Shaft 30 is preferably of steel and is mounted for sealed clockwise rotation in housing 40 by suitable bearings 48 and seals 50. A steel gear 52 is keyed on shaft 30 and meshes with a steel gear 54 splined adjacent one end 56 of a steel jack shaft 58 mounted for sealed counterclockwise rotation in housing 40. by suitable bearings 60 and seals 62. Another end 57 of detachably shaft 58 extends from housing 40 and is rotatable within a bushing 64 which carries a planet carrier 66 splined to a hub 68. Carrier 66 is sealed on shaft 58 by suitable seals 67. Armature 42 is mounted for rotation with planet carrier 66 and hub 68 via bolts 70. Carrier 66 is rotatably mounted for sealed rotation in housing 40 by suitable bearings 71 and seals 73. A plurality of spring steel leaf springs 72 are connected betweedn hub 68 and a fabricated steel armature plate 74, see FIG. 3, for maintaining armature 42 normally spaced from clutch magnet 44 and brake magnet 46. Clutch magnet 44 is mounted on a hub 76 by bolts 78 to permit a disassembly and/or removal of the magnet 44 from the housing 40 without the need to access the interior of the housing 40. Hub 76 is splined on shaft 58. Magnet 44 is a commercially available model number I-5305-631-019 manufactured by Warner Electric Clutch and Brake Company. Brake magnet 46 is concentrically mounted on the end 57 of the jack shaft 58 to permit the shaft 58 to rotate relative to the magnet 46, which in turn is detachably affixed to the housing 40 by bolts 80. Magnet 46 is the same commercially available part as magnet 44. A well known brush holder 82 is provided on clutch-brake device 30 to interconnect electrical power from the towing vehicle to clutch magnet 44 via wires 84. Brush holder 82 is commonly used to connect electrical wires between a stationary part and a rotating part. One skilled in the art will readilly realize that the electric cluth-brake device 38 can be easily accessed externally of the housing 40 without dismantling the reversing gearbox 18 to permit convenient service and/or replacement with respect to the entire device 38 or its individual components.
A sun gear 88 is also splined on shaft 58 and is separated from carrier 66 by a thrust washer 90 and from gear 54 by another thrust washer 92. A planet gear 94, rotatably mounted on carrier 66 by pin 86, is intermeshed between sun gear 88 and a ring gear 98. A gear 100, splined on shaft 34, intermeshes with ring gear 98. A sprocket 102 is splined on shaft 34 as a means for providing drive to chains 24 and shaft 26. Shaft 34 is rotatably mounted and sealed on housing 40 by suitable bearings 104 and seals 106.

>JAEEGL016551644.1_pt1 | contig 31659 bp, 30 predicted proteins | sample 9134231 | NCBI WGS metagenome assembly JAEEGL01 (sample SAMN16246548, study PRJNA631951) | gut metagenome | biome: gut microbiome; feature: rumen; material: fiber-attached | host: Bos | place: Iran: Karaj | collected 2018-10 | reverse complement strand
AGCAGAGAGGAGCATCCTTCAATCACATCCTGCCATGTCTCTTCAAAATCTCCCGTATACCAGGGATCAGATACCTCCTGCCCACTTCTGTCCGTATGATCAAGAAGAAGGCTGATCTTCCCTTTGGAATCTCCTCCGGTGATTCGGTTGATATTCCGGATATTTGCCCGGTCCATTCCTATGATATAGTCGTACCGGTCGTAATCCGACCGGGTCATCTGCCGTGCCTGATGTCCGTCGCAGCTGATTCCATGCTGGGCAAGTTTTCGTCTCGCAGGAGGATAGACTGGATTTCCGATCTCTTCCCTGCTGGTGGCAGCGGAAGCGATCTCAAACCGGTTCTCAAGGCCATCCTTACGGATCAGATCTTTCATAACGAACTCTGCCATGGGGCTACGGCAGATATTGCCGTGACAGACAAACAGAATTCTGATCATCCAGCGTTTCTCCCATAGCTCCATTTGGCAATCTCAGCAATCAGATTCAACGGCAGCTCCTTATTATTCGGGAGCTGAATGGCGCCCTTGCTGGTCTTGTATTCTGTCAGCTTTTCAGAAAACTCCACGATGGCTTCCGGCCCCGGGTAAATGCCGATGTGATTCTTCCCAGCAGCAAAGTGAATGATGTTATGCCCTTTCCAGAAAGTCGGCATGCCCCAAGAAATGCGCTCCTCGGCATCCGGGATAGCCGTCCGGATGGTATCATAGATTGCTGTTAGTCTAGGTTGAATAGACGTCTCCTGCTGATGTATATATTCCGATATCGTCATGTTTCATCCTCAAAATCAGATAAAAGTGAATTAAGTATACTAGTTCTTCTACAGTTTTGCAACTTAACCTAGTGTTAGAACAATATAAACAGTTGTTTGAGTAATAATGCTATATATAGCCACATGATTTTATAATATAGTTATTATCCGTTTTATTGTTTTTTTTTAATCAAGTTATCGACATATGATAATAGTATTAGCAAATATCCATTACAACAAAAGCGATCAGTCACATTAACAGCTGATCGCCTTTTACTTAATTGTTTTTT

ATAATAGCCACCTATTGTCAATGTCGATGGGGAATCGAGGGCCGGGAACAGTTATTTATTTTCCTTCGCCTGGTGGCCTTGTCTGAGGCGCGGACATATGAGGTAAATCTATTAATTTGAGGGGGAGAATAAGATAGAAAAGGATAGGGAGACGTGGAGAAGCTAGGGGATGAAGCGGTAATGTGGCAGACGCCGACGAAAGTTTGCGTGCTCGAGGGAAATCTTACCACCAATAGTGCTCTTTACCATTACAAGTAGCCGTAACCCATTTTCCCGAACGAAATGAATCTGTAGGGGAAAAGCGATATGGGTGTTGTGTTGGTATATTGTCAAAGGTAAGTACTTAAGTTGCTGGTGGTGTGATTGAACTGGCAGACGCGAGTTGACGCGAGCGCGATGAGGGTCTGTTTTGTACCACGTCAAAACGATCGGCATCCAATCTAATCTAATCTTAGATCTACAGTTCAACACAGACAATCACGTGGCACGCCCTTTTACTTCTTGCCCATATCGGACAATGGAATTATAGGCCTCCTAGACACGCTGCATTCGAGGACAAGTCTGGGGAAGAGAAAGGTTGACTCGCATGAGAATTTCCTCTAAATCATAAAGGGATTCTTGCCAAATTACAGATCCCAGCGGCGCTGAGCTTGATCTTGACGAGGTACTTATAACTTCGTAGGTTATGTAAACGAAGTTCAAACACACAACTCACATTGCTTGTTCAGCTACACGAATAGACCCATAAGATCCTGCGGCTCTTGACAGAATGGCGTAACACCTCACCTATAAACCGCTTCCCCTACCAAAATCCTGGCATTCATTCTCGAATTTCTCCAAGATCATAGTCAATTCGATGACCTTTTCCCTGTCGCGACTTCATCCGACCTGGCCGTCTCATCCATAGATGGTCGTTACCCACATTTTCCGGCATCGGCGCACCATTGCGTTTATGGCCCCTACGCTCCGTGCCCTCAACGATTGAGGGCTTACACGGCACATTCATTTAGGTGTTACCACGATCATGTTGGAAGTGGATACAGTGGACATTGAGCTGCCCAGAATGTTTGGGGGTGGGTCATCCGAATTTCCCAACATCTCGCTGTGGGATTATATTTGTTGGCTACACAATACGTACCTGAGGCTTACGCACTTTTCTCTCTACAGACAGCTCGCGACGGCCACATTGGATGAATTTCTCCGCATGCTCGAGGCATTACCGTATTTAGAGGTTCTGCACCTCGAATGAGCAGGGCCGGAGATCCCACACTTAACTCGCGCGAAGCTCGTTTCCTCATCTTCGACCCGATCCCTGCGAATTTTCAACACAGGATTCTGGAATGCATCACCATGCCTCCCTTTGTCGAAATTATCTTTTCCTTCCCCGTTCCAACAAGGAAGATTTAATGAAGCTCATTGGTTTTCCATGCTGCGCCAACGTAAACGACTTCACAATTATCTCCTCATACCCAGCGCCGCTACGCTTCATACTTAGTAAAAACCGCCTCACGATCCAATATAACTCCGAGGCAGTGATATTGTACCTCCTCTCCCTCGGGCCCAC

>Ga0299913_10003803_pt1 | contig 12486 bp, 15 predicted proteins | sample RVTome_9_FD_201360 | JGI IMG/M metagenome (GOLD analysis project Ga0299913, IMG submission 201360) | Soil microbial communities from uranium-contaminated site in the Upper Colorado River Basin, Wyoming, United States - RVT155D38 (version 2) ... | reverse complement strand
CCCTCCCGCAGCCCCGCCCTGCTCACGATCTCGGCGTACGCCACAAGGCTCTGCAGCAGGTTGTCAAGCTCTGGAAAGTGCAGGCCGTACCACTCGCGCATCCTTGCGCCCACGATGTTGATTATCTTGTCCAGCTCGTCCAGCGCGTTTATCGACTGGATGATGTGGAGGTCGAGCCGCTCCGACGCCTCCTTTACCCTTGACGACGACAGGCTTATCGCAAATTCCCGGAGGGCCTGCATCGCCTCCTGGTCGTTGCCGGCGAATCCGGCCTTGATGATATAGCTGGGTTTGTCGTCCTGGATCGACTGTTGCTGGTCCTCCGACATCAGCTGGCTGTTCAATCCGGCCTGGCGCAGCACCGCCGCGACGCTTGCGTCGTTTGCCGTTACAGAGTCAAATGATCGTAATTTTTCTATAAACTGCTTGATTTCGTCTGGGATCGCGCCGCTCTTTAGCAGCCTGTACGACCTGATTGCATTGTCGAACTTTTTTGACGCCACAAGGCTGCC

With the parts assembled as set forth above, it can be seen that input shaft 30 always drives shaft 58 in a counterclockwise direction. As a result, clutch magnet 44 normally rotates counterclockwise with shaft 58. Brake magnet 46 remains stationary due to being secured on stationary housing 40. Further, sun gear 88 continuously rotates counterclockwise with shaft 58.
In the neutral mode, shaft 34, gear 100 and sprocket 102 are not rotating thus ring gear 98 is stationary. Planet gear 94 rotates about pin 96 in a clockwise direction and simultaneously revolves counterclockwise around sun gear 88 with carrier 66. Sun gear 88 continues to rotate counterclockwise with shaft 58. Due to the relation of the gears, armature 42 rotates counterclockwise at about two-thirds the rotational speed of shaft 58 which constantly rotates. Armature 42 is maintained spaced from clutch magnet 44 and brake magnet 46 by leaf springs 72.
In the forward mode, clutch magnet 44 is electrically actuated. Armature 42 is magnetically urged into engagement with clutch magnet 44 and rotates counterclockwise with shaft 58 and carrier 66. Sun gear 88 and ring gear 98 also rotate counterclockwise. Thus, planet gear 94 does not rotate about pin 66 but revolves around sun gear 88 with carrier 66. As a result, shaft 34, gear 100 and sprocket 102 rotate clockwise.
In the reverse mode, brake magnet 46 is electrically actuated. Armature 42 is magnetically urged into engagement with stationary brake magnet 46. Thus, rotation of armature 42 and carrier 66 are arrested and shaft 58 continues to rotate within bushing 64. Planet carrier 66 is also stationary but sun gear 88 rotates counterclockwise. As a result, planet gear 94 rotates clockwise on pin 96 but gear 94 does not revolve around sun gear 88 due to stationary carrier 66. Thus, ring gear 98 rotates clockwise and drives shaft 34, gear 100 and sprocket 102 counterclockwise.